As the COVID-19 pandemic emerged in the U.S., Americans were already Primed for ecommerce — even in health care.

The coronavirus accelerated the digital transformation on people as consumers — and consumers as health consumers.

Today, Amazon announced the company’s launch of Amazon Pharmacy. Watch for earth-shaking (negative) impacts on the incumbent pharmacies like CVS, Rite-Aid, Walgreens, as well as discount and ecommerce players such as GoodRx. [Sidebar: as of 10 am this morning, the announcement “sunk” the retail pharmacy stocks, according to TheStreet.com].

Some context: this announcement builds on Amazon’s previous major move into pharmacy with its acquisition of PillPack, which I explained here on Health Populi in early 2019.

Just as the pandemic has accelerated digital transformation of people and business in general, the health care ecosystem has also been re-formed and re-framed in the coronavirus era.

And the pharmacy business is part of that overall health/care ecosystem which is evolving on both the supply and demand side for medicines and retail-facing health care services.

The first graph comes from a survey conducted over two years ago, asking U.S. adults about their trust levels for Amazon for various health care products and services.

As of mid-2018, large proportions of health consumers could already view Amazon as a channel for health care — including being a platform for prescription drug access, noted by 3 in 5 consumers back then.

Oh, what a difference a pandemic can make in consumers’ life-flows for ecommerce and health care.

In the wake of COVID-19, more patients-as-consumers have accessed virtual health care platforms — telemedicine for physician visits, mobile apps on smartphones for tracking health metrics, wearable and voice technologies (like, say, Alexa tools from Amazon), and ePrescribing channels like Nurx, Hims, and SingleCare which cleverly recruited Martin Sheen in the 2020 election year as spokesperson (recognized as “President Josiah Bartlett” from popular The West Wing TV show).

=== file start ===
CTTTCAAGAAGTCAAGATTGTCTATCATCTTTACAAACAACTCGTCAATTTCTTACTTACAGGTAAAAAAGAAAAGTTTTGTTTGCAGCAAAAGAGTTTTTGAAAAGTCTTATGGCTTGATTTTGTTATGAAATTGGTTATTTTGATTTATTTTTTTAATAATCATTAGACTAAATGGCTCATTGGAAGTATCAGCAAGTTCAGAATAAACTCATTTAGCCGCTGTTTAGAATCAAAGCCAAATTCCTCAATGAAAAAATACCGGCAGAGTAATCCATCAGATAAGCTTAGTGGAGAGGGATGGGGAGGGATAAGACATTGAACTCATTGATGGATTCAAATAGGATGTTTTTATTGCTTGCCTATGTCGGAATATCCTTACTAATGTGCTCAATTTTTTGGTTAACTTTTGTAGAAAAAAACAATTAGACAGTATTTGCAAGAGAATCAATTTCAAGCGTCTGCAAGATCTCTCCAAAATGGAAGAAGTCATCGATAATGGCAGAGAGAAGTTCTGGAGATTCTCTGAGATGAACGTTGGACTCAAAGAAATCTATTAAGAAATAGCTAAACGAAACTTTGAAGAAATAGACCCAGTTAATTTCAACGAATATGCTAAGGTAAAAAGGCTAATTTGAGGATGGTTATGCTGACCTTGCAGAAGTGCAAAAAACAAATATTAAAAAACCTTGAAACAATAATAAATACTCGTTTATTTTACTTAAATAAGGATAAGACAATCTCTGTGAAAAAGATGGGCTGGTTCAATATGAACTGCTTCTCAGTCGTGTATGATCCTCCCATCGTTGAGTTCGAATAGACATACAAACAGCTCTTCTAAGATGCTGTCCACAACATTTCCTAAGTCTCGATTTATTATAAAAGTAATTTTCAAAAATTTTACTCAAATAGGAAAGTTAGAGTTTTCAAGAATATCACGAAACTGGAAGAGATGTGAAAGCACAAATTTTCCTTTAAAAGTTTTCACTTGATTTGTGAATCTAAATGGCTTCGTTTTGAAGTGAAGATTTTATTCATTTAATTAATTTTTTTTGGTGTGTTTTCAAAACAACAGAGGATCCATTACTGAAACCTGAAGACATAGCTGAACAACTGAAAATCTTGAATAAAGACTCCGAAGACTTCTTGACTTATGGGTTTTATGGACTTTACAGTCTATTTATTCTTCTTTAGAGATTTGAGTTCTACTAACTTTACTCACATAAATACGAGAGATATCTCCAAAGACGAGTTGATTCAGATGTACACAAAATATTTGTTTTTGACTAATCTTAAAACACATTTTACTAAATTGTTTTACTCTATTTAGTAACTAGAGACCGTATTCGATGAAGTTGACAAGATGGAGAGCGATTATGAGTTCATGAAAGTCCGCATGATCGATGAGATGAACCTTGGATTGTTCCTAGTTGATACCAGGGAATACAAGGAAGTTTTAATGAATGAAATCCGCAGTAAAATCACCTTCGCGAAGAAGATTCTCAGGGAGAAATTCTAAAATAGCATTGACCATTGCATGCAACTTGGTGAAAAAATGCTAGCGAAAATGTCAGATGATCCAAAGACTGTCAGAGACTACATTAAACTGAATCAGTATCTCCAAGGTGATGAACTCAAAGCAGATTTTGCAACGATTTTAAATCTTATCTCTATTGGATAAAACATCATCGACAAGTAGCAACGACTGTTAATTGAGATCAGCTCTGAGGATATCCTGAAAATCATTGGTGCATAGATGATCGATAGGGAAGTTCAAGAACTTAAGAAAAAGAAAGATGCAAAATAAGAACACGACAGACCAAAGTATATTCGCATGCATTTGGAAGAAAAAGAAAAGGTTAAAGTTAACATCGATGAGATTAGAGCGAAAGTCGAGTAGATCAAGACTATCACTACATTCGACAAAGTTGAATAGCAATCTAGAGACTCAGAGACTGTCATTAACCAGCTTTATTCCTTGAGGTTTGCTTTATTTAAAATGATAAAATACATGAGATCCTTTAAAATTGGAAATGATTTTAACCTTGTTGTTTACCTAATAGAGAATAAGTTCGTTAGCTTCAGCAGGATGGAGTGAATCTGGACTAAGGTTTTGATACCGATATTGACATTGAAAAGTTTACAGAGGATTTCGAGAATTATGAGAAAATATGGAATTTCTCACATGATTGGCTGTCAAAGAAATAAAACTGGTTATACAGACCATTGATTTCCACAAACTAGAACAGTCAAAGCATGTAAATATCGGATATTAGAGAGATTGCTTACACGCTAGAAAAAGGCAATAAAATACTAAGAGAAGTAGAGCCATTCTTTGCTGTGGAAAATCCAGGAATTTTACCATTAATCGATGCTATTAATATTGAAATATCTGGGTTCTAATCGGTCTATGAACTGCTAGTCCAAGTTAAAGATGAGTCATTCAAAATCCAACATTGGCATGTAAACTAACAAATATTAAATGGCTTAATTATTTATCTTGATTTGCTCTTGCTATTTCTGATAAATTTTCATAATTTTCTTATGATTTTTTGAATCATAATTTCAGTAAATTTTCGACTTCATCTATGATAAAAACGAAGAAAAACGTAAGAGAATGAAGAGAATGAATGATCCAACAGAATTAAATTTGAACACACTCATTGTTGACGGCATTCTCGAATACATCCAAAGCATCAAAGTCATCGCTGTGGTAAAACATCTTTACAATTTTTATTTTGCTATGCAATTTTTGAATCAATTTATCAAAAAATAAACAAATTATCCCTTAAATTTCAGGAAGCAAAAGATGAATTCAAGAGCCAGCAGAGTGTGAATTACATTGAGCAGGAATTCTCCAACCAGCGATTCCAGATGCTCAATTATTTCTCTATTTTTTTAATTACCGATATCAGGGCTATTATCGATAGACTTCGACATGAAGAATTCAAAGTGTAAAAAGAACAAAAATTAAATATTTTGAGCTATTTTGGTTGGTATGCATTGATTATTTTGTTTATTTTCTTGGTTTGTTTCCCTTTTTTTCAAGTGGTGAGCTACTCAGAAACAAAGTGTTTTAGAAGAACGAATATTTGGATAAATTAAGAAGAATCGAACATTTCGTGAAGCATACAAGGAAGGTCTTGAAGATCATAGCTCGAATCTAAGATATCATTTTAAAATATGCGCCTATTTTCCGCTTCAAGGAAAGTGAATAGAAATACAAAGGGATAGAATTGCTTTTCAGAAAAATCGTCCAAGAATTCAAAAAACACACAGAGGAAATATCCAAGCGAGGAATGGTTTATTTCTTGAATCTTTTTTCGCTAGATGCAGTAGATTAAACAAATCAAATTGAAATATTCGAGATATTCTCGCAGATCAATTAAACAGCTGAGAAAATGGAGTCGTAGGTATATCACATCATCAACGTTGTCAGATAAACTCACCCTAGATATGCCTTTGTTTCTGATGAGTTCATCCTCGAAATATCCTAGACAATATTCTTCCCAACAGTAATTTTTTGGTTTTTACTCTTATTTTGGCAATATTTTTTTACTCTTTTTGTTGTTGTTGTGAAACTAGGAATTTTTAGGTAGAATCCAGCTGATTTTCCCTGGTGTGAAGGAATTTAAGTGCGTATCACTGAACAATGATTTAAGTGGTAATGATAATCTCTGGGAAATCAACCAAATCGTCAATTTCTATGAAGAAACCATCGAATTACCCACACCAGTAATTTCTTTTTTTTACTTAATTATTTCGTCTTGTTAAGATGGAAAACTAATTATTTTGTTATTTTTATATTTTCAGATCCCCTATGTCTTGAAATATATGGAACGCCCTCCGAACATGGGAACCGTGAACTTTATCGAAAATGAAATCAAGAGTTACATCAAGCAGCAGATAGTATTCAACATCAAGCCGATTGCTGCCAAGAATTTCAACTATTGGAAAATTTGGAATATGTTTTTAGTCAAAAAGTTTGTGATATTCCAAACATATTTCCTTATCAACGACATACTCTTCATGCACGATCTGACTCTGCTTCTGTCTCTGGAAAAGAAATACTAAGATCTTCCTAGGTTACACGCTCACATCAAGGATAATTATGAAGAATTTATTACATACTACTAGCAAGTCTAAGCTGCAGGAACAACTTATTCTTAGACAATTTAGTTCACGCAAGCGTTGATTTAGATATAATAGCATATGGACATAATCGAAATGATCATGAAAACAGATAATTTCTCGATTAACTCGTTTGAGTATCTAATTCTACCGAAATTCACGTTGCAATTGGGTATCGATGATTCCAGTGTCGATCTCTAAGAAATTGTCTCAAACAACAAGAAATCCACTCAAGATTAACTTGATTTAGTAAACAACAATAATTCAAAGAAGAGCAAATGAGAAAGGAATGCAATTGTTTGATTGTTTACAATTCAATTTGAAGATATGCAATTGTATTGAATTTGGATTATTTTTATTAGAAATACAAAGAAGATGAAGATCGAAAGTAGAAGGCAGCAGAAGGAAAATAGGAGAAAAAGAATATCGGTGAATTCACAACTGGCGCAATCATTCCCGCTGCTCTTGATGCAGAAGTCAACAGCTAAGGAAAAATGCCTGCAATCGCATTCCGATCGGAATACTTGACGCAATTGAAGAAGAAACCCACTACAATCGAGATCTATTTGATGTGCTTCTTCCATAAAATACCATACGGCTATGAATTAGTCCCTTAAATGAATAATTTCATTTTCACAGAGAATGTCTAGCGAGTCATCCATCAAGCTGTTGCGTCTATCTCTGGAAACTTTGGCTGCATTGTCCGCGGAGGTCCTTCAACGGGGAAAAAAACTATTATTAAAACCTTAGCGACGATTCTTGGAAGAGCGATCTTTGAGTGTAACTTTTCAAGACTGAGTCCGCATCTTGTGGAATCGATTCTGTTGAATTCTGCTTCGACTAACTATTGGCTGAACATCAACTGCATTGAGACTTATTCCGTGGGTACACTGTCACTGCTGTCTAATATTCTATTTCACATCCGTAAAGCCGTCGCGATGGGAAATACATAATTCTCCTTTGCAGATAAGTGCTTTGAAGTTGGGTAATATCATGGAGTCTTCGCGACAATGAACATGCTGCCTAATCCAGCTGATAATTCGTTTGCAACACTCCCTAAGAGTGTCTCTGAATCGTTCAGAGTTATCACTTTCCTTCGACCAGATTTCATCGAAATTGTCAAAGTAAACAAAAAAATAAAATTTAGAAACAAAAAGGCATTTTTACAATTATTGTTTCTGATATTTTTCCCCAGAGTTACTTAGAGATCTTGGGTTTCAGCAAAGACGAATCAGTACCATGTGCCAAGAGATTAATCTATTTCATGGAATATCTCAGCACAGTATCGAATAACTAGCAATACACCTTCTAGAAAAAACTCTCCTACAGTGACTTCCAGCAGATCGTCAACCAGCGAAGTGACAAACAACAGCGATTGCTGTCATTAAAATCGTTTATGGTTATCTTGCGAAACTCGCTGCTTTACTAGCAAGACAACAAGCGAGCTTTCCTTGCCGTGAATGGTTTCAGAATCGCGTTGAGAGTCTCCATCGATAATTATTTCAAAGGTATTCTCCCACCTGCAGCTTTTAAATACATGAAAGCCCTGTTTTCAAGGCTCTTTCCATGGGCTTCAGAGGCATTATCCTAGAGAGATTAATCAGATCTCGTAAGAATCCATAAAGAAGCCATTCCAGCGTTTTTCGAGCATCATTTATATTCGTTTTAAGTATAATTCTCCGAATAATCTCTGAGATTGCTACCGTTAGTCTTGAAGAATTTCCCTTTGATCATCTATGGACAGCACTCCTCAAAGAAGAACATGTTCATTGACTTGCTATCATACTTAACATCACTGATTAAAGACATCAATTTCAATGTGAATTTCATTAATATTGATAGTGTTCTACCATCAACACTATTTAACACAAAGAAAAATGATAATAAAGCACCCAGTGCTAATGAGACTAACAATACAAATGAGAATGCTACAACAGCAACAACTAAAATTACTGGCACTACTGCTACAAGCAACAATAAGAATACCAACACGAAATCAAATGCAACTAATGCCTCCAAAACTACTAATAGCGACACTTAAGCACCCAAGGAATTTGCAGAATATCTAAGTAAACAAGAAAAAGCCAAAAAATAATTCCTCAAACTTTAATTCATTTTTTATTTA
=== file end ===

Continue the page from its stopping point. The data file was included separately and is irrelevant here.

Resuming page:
With Amazon’s further expansion in the medicines business, the company offers three pillars in the pharmacy portfolio with which health consumers can engage :

  • Amazon Pharmacy, for ordering Rx drugs for home delivery (not including Schedule II controlled meds like opioids);
  • PillPack “by Amazon Pharmacy,” for ordering medicines managing multiple chronic conditions (think of this as the digital “Sunday-through-Saturday pillbox); and,
  • Amazon Prime for prescription savings benefits, administered by Inside Rx and useable at over 50,000 participating retail pharmacies including those shown in this list from the website.

Amazon’s triple-down here on pharmacy is part of the company’s growing footprint in health and medicine.

Health Populi’s Hot Points: The list of “participating pharmacies” here for the Amazon Prime Rx drug fulfillment channels illustrates the blurring between competition and collaboration in the pharmacy and larger health/care ecosystem.

In the wake of the COVID-19 pandemic, health care as we know it in the U.S. has been shaken at the root: that is, in terms of brick-and-mortar, fee-for-service delivery and financing. Those health care providers that has largely pivoted to taking on risk and value-based payments fared better in the first eight months of the pandemic than doctors and hospitals depending largely on volume-based, FFS payments.

The pandemic has also reinforced value-based consumerism among health citizens in America. As patients pay more out-of-pocket, whether via deductibles, co-payments or self-payment for prescription drugs.

The pandemic has also changed the way health consumers look at care delivered in hospitals and doctors’ offices, with about one-third of patients told TransUnion in late October 2020 they would avoid seeking in-person care in traditional ways due to continued concerns of exposure to the coronavirus.

In health consumers’ digital transformations in light of the coronavirus, people are seeking care at home or closer-to-home, and getting used to these adapting personal work-flows in ecommerce, home delivery for food, hygiene products, and, increasingly, medicines. We’ll continue to see the blurring of pharmacy, telehealth, and consumer goods that help people “make health” at home.

Amazon, clearly, has been and will continue to grow in consumers evolving homes-as-health-hubs.

 

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